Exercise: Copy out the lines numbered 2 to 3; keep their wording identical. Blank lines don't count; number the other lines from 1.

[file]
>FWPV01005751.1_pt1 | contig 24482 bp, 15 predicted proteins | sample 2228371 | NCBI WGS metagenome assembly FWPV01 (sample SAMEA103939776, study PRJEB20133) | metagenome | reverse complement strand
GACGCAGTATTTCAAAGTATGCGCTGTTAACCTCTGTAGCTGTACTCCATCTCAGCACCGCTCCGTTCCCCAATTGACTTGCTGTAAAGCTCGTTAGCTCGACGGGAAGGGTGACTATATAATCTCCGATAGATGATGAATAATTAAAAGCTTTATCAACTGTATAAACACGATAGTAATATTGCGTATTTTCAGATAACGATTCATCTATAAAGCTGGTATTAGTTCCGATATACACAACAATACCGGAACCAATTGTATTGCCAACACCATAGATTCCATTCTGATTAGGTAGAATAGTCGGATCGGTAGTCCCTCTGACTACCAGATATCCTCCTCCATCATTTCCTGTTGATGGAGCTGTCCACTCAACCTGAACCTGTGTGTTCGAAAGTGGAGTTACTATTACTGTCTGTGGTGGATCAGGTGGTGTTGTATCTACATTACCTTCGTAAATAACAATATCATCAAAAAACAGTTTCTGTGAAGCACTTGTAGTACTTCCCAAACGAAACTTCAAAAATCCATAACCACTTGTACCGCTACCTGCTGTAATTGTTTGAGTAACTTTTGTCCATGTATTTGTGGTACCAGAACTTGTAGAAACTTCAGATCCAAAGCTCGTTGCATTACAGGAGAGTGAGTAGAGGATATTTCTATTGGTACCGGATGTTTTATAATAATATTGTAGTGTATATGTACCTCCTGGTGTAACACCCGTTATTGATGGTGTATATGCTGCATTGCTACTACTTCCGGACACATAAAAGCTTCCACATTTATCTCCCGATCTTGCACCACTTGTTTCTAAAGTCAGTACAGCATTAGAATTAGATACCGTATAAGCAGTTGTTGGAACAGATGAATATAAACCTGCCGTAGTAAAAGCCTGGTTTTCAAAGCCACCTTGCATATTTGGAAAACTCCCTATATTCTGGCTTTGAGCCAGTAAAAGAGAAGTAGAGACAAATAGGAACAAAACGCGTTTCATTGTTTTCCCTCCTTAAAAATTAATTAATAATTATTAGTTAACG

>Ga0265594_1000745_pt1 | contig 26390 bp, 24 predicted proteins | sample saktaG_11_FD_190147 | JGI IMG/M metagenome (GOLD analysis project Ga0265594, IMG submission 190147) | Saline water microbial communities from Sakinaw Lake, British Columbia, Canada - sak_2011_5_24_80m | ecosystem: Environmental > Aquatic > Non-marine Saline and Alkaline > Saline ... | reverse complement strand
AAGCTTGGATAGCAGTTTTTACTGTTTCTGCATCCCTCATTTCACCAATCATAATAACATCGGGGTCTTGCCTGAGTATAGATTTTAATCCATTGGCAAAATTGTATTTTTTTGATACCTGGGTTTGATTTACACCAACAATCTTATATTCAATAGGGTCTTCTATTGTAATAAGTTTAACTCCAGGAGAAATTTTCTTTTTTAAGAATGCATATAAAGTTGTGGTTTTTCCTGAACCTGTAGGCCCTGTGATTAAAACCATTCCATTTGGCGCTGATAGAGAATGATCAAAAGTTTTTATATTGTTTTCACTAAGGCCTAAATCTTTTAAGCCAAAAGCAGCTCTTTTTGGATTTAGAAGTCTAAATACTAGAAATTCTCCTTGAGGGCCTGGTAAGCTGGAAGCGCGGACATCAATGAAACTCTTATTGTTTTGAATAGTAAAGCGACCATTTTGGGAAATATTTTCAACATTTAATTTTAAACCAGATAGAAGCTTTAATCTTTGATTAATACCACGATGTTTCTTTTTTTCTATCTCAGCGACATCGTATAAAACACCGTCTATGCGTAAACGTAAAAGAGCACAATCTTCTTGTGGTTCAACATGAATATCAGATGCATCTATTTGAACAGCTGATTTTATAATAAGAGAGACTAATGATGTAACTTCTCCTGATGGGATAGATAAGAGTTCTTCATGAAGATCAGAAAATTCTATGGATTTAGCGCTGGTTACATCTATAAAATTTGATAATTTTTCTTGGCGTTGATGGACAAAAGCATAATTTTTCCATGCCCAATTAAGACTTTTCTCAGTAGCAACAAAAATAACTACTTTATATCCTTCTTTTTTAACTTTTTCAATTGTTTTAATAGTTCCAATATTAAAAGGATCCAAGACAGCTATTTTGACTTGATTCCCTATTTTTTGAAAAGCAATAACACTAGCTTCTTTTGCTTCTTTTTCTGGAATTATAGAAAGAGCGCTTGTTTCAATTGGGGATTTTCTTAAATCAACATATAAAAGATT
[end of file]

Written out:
GACGCAGTATTTCAAAGTATGCGCTGTTAACCTCTGTAGCTGTACTCCATCTCAGCACCGCTCCGTTCCCCAATTGACTTGCTGTAAAGCTCGTTAGCTCGACGGGAAGGGTGACTATATAATCTCCGATAGATGATGAATAATTAAAAGCTTTATCAACTGTATAAACACGATAGTAATATTGCGTATTTTCAGATAACGATTCATCTATAAAGCTGGTATTAGTTCCGATATACACAACAATACCGGAACCAATTGTATTGCCAACACCATAGATTCCATTCTGATTAGGTAGAATAGTCGGATCGGTAGTCCCTCTGACTACCAGATATCCTCCTCCATCATTTCCTGTTGATGGAGCTGTCCACTCAACCTGAACCTGTGTGTTCGAAAGTGGAGTTACTATTACTGTCTGTGGTGGATCAGGTGGTGTTGTATCTACATTACCTTCGTAAATAACAATATCATCAAAAAACAGTTTCTGTGAAGCACTTGTAGTACTTCCCAAACGAAACTTCAAAAATCCATAACCACTTGTACCGCTACCTGCTGTAATTGTTTGAGTAACTTTTGTCCATGTATTTGTGGTACCAGAACTTGTAGAAACTTCAGATCCAAAGCTCGTTGCATTACAGGAGAGTGAGTAGAGGATATTTCTATTGGTACCGGATGTTTTATAATAATATTGTAGTGTATATGTACCTCCTGGTGTAACACCCGTTATTGATGGTGTATATGCTGCATTGCTACTACTTCCGGACACATAAAAGCTTCCACATTTATCTCCCGATCTTGCACCACTTGTTTCTAAAGTCAGTACAGCATTAGAATTAGATACCGTATAAGCAGTTGTTGGAACAGATGAATATAAACCTGCCGTAGTAAAAGCCTGGTTTTCAAAGCCACCTTGCATATTTGGAAAACTCCCTATATTCTGGCTTTGAGCCAGTAAAAGAGAAGTAGAGACAAATAGGAACAAAACGCGTTTCATTGTTTTCCCTCCTTAAAAATTAATTAATAATTATTAGTTAACG

>Ga0265594_1000745_pt1 | contig 26390 bp, 24 predicted proteins | sample saktaG_11_FD_190147 | JGI IMG/M metagenome (GOLD analysis project Ga0265594, IMG submission 190147) | Saline water microbial communities from Sakinaw Lake, British Columbia, Canada - sak_2011_5_24_80m | ecosystem: Environmental > Aquatic > Non-marine Saline and Alkaline > Saline ... | reverse complement strand